Imbued with unshakable faith and well-founded hope and motivated by true love, the early Christians set out to obey Jesus’ final command to them before his ascension to heaven: “Go therefore and make disciples of people of all the nations, baptizing them . . . , teaching them to observe all the things I have commanded you.”—Matthew 28:19, 20.
At Pentecost 33 C.E., God’s spirit was poured out upon 120 Christian disciples gathered in an upper room in Jerusalem. The Christian congregation had been born! Its members were miraculously endowed on that day with the ability to speak in foreign languages, thus enabling them to communicate with the Jews and proselytes from other countries who were in Jerusalem attending a festival. (Acts 2:5, 6, 41) And with what result! On a single day, the number of Christians jumped from about 120 to over 3,000!
Jesus limited his preaching largely to the Jews. But shortly after Pentecost, the Christian apostle Peter was used to open “The Way” for Samaritans, who observed the first five books of the Bible, and later, in 36 C.E., for all non-Jews. Paul became “an apostle to the nations” and embarked on three missionary journeys. (Romans 11:13) Congregations were thus formed, and they flourished. “Their zeal in spreading the faith was unbounded,” says the book From Christ to Constantine, adding: “Christian witnessing was both widespread and effective.” Persecution of Christians backfired, helping spread the message, as wind fans a flame. The Bible book of Acts relates an exciting history of unstoppable Christian activity during Christianity’s youth.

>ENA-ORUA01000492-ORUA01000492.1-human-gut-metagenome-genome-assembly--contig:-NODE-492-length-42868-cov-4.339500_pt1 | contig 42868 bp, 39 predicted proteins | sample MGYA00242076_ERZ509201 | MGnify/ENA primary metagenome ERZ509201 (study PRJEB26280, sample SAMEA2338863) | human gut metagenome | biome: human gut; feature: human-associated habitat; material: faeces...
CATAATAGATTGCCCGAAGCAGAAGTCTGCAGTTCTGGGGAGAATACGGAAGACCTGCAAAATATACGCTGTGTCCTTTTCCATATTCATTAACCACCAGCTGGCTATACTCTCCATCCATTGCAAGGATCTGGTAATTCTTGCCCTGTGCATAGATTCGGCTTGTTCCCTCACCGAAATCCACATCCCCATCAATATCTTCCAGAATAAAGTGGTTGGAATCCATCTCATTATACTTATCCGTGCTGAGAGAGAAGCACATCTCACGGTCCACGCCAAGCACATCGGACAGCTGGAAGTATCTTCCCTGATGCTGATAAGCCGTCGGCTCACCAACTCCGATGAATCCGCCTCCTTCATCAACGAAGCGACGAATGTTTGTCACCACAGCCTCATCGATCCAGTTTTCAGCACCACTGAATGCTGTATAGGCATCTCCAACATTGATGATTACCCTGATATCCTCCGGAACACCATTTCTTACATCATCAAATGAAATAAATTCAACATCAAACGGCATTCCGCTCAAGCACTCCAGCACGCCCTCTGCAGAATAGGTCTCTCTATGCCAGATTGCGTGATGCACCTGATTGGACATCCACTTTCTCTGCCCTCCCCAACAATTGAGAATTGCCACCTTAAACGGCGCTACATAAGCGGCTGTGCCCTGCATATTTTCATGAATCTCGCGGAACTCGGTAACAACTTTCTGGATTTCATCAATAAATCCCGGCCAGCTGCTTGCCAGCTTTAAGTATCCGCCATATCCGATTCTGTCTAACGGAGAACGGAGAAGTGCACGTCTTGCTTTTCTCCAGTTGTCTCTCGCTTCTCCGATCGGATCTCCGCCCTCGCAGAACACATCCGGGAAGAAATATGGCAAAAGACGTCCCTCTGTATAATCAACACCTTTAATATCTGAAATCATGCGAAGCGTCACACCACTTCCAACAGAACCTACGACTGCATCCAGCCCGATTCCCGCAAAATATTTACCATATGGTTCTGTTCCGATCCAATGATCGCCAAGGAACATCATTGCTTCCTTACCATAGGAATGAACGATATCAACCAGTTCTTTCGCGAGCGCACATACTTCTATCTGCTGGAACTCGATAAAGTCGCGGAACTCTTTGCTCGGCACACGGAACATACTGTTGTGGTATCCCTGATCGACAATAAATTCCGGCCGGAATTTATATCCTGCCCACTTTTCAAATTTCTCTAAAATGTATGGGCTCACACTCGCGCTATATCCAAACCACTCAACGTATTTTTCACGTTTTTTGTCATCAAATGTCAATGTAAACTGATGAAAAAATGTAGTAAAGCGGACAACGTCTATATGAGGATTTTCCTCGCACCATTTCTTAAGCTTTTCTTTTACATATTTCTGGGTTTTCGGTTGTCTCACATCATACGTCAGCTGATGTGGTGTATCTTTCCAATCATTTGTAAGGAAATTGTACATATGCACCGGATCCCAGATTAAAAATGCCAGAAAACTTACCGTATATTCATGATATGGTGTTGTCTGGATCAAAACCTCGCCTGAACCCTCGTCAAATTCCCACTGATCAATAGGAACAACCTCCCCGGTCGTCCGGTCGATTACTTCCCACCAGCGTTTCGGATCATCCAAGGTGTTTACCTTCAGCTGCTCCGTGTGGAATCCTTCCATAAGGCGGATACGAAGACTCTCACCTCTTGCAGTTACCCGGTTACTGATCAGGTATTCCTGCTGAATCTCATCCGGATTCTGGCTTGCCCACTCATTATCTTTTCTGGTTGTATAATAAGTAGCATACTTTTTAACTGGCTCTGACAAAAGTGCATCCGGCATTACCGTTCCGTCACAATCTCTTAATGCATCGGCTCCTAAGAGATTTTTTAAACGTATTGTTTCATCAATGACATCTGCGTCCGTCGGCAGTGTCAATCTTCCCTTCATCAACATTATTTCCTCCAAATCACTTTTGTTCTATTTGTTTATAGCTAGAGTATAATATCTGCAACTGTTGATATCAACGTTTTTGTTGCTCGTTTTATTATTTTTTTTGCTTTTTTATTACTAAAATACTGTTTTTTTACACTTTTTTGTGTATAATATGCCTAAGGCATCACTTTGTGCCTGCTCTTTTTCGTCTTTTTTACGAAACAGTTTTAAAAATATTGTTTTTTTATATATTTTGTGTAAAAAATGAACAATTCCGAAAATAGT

‘That’s Not the Christianity I Know!’
Is that your reaction upon hearing this description of Christianity’s early days? Have you found that instead of possessing strong faith, many professed Christians today are full of doubt, unsure of what to believe? Have you found that instead of hope, many of them are gripped with fear, uncertain as to the future? And have you found, as 18th-century English satirist Jonathan Swift expressed it, that “we have just religion enough to make us hate, but not enough to make us love one another”?
Paul foretold this negative development. “Oppressive wolves”—leaders Christian in name only—would “rise and speak twisted things to draw away the disciples after themselves.” (Acts 20:29, 30) How far-reaching would this be?